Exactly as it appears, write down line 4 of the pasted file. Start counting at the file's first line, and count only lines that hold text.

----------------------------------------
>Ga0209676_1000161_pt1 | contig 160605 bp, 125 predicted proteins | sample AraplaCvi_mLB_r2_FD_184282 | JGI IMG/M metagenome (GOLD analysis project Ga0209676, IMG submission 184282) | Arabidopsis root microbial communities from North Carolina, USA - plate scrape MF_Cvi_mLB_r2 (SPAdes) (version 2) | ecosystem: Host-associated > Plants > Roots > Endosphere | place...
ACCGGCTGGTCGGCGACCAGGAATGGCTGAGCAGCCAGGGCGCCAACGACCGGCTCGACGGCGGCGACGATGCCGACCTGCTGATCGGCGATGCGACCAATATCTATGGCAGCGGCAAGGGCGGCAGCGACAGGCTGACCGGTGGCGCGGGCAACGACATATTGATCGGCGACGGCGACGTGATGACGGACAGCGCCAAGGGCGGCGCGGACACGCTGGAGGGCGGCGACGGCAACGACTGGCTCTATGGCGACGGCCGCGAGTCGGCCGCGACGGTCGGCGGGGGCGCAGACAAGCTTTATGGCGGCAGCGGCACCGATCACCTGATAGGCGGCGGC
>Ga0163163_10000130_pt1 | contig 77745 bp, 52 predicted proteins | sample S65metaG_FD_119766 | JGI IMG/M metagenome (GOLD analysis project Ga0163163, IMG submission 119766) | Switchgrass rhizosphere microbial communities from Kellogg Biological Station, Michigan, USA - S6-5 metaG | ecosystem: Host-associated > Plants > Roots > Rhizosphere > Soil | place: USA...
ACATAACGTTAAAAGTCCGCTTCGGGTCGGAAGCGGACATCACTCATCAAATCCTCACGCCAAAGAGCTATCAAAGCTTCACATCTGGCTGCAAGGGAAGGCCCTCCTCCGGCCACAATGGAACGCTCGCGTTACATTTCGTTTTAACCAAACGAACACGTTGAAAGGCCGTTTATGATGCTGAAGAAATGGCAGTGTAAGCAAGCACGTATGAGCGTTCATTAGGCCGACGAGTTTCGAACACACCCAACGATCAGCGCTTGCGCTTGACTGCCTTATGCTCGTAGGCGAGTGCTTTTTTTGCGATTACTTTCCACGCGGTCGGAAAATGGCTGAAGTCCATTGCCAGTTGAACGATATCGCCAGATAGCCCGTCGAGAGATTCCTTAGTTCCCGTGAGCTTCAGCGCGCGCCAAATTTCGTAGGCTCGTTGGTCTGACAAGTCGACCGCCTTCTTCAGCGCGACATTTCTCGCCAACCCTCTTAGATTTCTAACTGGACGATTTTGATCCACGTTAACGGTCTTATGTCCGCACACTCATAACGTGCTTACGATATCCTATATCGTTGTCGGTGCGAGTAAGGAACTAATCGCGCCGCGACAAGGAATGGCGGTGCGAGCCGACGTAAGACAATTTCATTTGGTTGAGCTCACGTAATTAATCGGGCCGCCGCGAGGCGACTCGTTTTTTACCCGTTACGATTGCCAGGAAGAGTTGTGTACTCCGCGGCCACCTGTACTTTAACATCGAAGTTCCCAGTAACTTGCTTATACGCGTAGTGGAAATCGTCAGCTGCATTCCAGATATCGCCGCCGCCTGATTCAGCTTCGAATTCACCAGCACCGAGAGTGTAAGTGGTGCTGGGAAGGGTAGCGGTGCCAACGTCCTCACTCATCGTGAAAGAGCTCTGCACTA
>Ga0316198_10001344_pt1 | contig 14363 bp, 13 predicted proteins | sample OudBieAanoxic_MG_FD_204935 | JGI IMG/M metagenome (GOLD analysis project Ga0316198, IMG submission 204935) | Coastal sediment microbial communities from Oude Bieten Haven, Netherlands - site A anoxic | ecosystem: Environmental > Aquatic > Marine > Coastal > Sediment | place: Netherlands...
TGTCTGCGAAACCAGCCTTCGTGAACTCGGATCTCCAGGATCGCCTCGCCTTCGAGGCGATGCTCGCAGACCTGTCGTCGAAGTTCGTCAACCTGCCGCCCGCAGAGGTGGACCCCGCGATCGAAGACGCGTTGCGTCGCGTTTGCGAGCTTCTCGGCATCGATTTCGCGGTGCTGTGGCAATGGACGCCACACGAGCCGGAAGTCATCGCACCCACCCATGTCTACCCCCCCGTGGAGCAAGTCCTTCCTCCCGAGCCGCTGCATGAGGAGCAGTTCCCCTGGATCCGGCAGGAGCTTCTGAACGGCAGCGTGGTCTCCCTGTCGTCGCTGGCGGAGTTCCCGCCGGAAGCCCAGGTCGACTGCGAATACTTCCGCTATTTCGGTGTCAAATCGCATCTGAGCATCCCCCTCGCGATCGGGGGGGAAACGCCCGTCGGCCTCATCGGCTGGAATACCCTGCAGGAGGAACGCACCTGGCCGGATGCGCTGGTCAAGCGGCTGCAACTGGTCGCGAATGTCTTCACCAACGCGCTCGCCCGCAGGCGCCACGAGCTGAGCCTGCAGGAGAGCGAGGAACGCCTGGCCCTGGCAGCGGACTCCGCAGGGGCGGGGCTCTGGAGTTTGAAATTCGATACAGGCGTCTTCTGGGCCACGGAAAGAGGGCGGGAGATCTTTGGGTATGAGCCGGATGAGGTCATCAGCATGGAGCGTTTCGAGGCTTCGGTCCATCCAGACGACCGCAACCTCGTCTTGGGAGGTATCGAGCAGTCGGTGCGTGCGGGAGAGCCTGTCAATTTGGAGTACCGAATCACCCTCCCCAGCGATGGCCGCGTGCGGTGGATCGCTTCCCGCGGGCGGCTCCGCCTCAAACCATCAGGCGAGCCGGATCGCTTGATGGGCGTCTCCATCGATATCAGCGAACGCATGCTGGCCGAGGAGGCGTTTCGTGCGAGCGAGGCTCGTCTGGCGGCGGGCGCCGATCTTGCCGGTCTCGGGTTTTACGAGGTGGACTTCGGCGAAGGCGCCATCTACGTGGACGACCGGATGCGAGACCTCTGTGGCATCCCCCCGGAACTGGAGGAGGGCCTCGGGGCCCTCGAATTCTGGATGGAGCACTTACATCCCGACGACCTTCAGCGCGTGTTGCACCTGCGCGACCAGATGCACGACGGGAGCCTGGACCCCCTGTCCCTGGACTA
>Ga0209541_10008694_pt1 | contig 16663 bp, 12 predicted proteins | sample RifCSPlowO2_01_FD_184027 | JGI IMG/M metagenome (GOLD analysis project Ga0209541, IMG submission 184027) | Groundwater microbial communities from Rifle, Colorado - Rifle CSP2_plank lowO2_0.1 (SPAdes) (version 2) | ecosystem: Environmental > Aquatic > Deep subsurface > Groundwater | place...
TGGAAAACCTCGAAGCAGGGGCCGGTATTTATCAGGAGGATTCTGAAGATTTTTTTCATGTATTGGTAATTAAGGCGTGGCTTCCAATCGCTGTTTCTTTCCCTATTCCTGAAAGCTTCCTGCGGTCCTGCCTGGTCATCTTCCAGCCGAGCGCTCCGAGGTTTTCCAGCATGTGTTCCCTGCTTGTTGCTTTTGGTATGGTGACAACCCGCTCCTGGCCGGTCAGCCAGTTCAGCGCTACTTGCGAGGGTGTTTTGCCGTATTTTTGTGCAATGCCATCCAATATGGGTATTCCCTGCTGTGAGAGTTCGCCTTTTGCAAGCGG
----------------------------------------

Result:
ACATAACGTTAAAAGTCCGCTTCGGGTCGGAAGCGGACATCACTCATCAAATCCTCACGCCAAAGAGCTATCAAAGCTTCACATCTGGCTGCAAGGGAAGGCCCTCCTCCGGCCACAATGGAACGCTCGCGTTACATTTCGTTTTAACCAAACGAACACGTTGAAAGGCCGTTTATGATGCTGAAGAAATGGCAGTGTAAGCAAGCACGTATGAGCGTTCATTAGGCCGACGAGTTTCGAACACACCCAACGATCAGCGCTTGCGCTTGACTGCCTTATGCTCGTAGGCGAGTGCTTTTTTTGCGATTACTTTCCACGCGGTCGGAAAATGGCTGAAGTCCATTGCCAGTTGAACGATATCGCCAGATAGCCCGTCGAGAGATTCCTTAGTTCCCGTGAGCTTCAGCGCGCGCCAAATTTCGTAGGCTCGTTGGTCTGACAAGTCGACCGCCTTCTTCAGCGCGACATTTCTCGCCAACCCTCTTAGATTTCTAACTGGACGATTTTGATCCACGTTAACGGTCTTATGTCCGCACACTCATAACGTGCTTACGATATCCTATATCGTTGTCGGTGCGAGTAAGGAACTAATCGCGCCGCGACAAGGAATGGCGGTGCGAGCCGACGTAAGACAATTTCATTTGGTTGAGCTCACGTAATTAATCGGGCCGCCGCGAGGCGACTCGTTTTTTACCCGTTACGATTGCCAGGAAGAGTTGTGTACTCCGCGGCCACCTGTACTTTAACATCGAAGTTCCCAGTAACTTGCTTATACGCGTAGTGGAAATCGTCAGCTGCATTCCAGATATCGCCGCCGCCTGATTCAGCTTCGAATTCACCAGCACCGAGAGTGTAAGTGGTGCTGGGAAGGGTAGCGGTGCCAACGTCCTCACTCATCGTGAAAGAGCTCTGCACTA